The figure 8 Cable shown by element 8 of FIG. 2 is essentially the same as that shown by element 1 in FIG. 1, except for the fact that the metal tube 3 of FIG. 1 has been replaced by a plastic tube 3'. Usually, but not absolutely necessary, this plastic tube 3' is of a different composition from that forming web 19 and plastic sheath 2. For example, tube 3', as well as plastic sheath 2, can be made from polyethylene, either of the high or low density type, polyvinyl chloride, polycarbonates, fluorinated hydrocarbons (Teflon) and nylon. In some instances, it may be desirable to have plastic tube 3 filled with a finely divided filler such as metal or a silica material (quartz, ground rock and the like) in order to make this particular plastic tube abrasive and resistant to attack from outside elements, such as gophers, tools of careless workmen, and intentional vandalism.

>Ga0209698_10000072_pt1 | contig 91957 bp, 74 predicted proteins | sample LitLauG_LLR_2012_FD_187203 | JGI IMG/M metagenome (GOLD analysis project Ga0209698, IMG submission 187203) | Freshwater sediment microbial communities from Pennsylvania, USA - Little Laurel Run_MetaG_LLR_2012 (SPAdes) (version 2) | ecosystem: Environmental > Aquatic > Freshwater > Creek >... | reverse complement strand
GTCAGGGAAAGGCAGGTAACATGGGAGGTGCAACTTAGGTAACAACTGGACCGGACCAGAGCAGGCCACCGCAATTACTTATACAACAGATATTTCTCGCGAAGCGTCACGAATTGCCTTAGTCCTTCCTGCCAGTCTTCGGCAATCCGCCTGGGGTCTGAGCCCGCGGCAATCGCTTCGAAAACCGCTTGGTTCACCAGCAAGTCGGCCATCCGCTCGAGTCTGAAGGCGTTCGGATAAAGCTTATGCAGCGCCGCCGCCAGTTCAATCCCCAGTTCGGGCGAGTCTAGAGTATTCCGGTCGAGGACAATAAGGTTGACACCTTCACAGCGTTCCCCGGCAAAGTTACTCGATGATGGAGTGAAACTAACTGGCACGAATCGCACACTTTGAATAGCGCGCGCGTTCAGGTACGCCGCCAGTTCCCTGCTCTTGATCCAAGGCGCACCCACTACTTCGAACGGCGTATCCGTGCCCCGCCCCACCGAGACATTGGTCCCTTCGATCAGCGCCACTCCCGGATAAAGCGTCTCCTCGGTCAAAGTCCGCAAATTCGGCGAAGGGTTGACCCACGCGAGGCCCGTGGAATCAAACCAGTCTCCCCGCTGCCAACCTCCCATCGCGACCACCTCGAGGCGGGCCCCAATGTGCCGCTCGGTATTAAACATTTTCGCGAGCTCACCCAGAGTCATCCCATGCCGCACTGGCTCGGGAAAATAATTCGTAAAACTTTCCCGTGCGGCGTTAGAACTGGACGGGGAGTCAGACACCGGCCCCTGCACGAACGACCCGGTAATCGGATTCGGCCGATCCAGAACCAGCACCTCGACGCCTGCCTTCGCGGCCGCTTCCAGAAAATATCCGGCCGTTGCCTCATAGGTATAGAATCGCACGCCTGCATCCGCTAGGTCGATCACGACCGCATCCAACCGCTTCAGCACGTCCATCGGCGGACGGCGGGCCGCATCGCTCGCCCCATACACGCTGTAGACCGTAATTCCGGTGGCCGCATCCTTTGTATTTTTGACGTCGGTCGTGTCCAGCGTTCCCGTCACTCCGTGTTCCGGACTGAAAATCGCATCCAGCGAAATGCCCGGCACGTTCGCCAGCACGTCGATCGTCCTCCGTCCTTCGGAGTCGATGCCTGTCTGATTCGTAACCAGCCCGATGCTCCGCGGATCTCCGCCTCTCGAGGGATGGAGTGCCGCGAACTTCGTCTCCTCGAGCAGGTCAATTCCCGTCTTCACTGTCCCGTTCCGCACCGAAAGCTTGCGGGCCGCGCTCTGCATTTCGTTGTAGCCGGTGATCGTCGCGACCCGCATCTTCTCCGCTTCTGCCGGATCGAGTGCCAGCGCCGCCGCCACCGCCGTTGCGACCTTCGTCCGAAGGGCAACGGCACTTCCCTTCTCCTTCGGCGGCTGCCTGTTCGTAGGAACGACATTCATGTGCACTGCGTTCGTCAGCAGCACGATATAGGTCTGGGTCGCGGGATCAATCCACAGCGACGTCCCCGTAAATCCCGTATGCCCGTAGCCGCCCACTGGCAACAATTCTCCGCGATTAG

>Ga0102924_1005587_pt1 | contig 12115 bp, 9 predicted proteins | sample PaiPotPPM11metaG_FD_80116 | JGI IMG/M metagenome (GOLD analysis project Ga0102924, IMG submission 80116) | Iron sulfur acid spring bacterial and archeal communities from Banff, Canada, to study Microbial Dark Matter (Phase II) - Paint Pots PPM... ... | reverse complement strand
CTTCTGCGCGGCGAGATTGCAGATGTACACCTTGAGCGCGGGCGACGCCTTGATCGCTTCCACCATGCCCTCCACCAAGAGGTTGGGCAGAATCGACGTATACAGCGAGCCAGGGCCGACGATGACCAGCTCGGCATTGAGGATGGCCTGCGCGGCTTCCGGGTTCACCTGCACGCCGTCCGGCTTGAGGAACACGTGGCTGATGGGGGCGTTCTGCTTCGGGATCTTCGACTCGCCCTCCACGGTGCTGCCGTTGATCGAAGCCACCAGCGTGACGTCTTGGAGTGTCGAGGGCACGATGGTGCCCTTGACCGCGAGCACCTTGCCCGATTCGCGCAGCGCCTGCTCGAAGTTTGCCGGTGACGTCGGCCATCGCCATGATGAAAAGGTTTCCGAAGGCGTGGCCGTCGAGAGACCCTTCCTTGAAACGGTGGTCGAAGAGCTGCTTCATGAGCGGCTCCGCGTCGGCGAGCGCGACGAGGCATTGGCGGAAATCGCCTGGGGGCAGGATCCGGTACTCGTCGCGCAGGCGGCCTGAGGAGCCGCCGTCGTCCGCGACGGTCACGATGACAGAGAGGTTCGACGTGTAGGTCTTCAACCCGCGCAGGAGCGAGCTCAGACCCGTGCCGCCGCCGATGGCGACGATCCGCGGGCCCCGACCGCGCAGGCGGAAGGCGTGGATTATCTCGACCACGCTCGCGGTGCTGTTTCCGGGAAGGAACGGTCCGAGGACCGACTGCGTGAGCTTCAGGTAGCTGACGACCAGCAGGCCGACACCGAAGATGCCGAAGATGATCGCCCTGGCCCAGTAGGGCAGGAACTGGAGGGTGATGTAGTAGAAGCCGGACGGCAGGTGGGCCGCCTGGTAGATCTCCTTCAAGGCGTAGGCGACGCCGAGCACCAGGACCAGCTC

Elements 1 and 8 of FIGS. 1 and 2 are made from a coaxial cable portion composed of elements 5, 6, and '7 integral, via sheath 2 and web HQ, with a cable containing a longitudinally disposed cavity 4, adapted for the transport of a fluid, created by elements 3 or 3'. l-Ieretofore, there has been a need for such a cable like i and 8, but cable fabricators have always attempted to position the fluid-carrying, longitudinally disposed cavity 4 in the dielectric 6. Such a positioning of this cavity 5 in that particular area 6 disrupts the electrical characteristics of the coaxial cable. Thus, complicated electrical design problems were created in an effort to recoup those electrical properties normally incident to coaxial cable structure.